It had been a strange sort of a day in Parvati Valley. After having enjoyed solitude in Grahan, we had made our way to far away Kutla. The descent from Kutla and the subsequent arrival in Tosh, waiting in the rain in Barshaini and then wasting time in Kasol (in the dust and diesel fumes) had left me feeling a little feverish. During the entire day, even the thought of Mateura Jari had not crossed my mind.
My travel partners were supposed to leave for Delhi the same day and therefore we boarded the Kasol to Bhuntar bus. I had no further plans except the fact that I wasn’t returning but planned to spend some more time exploring Parvati Valley and offbeat parts of Tirthan and Sainj Valleys. There was no space to sit in the bus and as we reached Jari, my feverish state had gotten even worse and without thinking twice, I got down from the boys and said goodbye to my friends.
I’d spotted a left turn that went up the hill just before reaching Jari; it reminded me of exploring the tiny hamlet of Mateura Jari many years ago. There were signboards indicating homestays and guest-houses in Jari village. I stumbled to a shop and the lady quoted me a fee of around 500 for a room. I asked her if the left turn indeed led to Mateura Jari and she confirmed the same. The sun was out and it had become uncharacteristically hot. I don’t know what happened but I decided to hike it up to Mateura Jari.
Mateura Jari was only a 15 minute walk away from Jari village and these days even a road connected the two places. I chose to take a walk down memory lane and followed the walking trail. I spotted a signboard ‘Village Guest House’ no sooner had I started walking. It could also have meant a warning sign, maybe Mateura Jari was already too commercial. But my fever was only getting worse and it was better that I reach somewhere and rest.
Within no time, I came upon some village houses and temples. I took and wrong turn and ended up in front of a temple. Some kids indicated to me that I was in the wrong place and I requested them to show me the right trail. Flowers of different colours bloomed as I walked to Mateura Jari. It all felt so peaceful and quiet, old ladies were knitting woollen socks and the weather also became pleasant as I climbed higher. Not that it was easy for me, especially with the fever. I was sweating profusely and was almost delirious in my mannerisms.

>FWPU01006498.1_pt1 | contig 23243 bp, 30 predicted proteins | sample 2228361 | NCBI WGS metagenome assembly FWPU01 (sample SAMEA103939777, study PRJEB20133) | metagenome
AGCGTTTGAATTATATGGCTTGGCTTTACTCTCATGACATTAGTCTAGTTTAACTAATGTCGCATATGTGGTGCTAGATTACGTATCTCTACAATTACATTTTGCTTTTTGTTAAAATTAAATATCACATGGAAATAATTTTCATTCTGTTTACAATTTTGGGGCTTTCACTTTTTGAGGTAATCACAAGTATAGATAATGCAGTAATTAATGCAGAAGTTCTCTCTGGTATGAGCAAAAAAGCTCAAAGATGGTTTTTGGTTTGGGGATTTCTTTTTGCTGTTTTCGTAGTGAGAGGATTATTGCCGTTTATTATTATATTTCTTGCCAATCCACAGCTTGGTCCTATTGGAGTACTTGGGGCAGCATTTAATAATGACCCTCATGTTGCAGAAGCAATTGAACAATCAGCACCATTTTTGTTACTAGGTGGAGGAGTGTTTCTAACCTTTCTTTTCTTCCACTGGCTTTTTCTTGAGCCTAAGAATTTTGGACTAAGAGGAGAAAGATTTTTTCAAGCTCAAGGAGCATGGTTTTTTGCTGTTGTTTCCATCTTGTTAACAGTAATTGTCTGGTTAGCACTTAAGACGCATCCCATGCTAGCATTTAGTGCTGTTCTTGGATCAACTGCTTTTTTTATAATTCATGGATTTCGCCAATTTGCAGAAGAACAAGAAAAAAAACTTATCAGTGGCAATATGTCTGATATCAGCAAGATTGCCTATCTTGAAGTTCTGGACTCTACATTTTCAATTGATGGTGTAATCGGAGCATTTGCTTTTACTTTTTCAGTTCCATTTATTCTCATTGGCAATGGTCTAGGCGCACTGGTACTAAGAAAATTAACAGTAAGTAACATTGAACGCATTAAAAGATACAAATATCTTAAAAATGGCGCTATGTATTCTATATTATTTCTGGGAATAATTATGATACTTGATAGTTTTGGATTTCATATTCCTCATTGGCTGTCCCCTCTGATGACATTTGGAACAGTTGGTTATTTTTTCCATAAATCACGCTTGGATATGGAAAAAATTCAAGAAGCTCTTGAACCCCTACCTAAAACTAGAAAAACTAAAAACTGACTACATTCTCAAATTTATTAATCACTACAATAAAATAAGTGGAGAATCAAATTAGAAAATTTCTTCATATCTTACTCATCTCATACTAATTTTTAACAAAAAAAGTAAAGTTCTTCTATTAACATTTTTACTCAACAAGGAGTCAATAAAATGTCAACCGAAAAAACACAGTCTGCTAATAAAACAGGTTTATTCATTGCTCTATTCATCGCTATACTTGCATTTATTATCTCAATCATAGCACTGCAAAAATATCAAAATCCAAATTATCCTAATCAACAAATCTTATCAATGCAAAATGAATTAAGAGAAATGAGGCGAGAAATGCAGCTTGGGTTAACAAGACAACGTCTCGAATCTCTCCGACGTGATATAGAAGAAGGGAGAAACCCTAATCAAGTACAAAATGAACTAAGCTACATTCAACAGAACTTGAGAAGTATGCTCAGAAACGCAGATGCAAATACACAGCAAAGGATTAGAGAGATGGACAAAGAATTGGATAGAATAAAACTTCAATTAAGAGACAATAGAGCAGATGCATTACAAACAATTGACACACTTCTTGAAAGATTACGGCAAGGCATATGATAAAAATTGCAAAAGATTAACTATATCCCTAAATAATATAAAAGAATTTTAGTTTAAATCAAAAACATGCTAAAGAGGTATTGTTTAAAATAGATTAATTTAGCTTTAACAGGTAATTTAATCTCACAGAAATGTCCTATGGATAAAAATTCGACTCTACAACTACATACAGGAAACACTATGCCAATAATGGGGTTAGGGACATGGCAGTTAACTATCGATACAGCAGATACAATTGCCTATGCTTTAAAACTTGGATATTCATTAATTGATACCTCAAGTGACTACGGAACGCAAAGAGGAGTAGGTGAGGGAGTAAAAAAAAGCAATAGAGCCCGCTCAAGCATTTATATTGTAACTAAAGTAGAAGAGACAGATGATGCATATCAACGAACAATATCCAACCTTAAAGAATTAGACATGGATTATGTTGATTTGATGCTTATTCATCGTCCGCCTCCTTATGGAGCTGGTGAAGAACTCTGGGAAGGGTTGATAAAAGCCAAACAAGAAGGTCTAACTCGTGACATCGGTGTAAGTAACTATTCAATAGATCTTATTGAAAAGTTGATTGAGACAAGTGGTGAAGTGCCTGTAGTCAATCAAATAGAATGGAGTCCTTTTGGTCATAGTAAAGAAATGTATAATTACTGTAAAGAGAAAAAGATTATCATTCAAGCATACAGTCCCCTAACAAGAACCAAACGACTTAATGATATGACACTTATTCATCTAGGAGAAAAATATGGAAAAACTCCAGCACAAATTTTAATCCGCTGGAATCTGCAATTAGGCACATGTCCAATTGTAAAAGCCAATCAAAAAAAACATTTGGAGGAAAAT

The recent rain had made the path slippery and I carefully made my way through. A calm looking lone foreigner passed me along the way. The valley opened up as I was about to reach Mateura Jari and on my left side, the landscape was lined up with apple orchards. I saw a man working in lush green cauliflower fields and waved to him. He greeted me and asked where I was going. I told him that I had fever and asked for help for a recommended homestay.
He turned out to be a godsend and told me that Mateura Jari wasn’t like it was in the good old days. The ‘Village Guest House’ was in fact an expensive resort sort of a place and not a homestay as I had been imagining it to be. He did a great favour to me by telling the name of a person who would host me in Mateura Jari. I was supposed to find his home near the temple and tell him that the man working in the cauliflower fields had sent me.
It is funny to imagine this scenario in this increasingly connected world. An unknown man had given me the name of another person in the village, and it was certain that I would be hosted at his home. And people don’t believe in magic!
I reached Mateura Jari village after climbing one last set of steps. The valley totally opened up and revealed a huge flat landcape with snowy peaks in the far distance. I was instantly mesmerised with the sight of traditional towering temples, fields, local homes and that dazzling background! A stiff breeze welcomed me and I found the way to the home that was suggested to me. Roses bloomed in the courtyard as the sun said goodbye again and it began getting gloomy.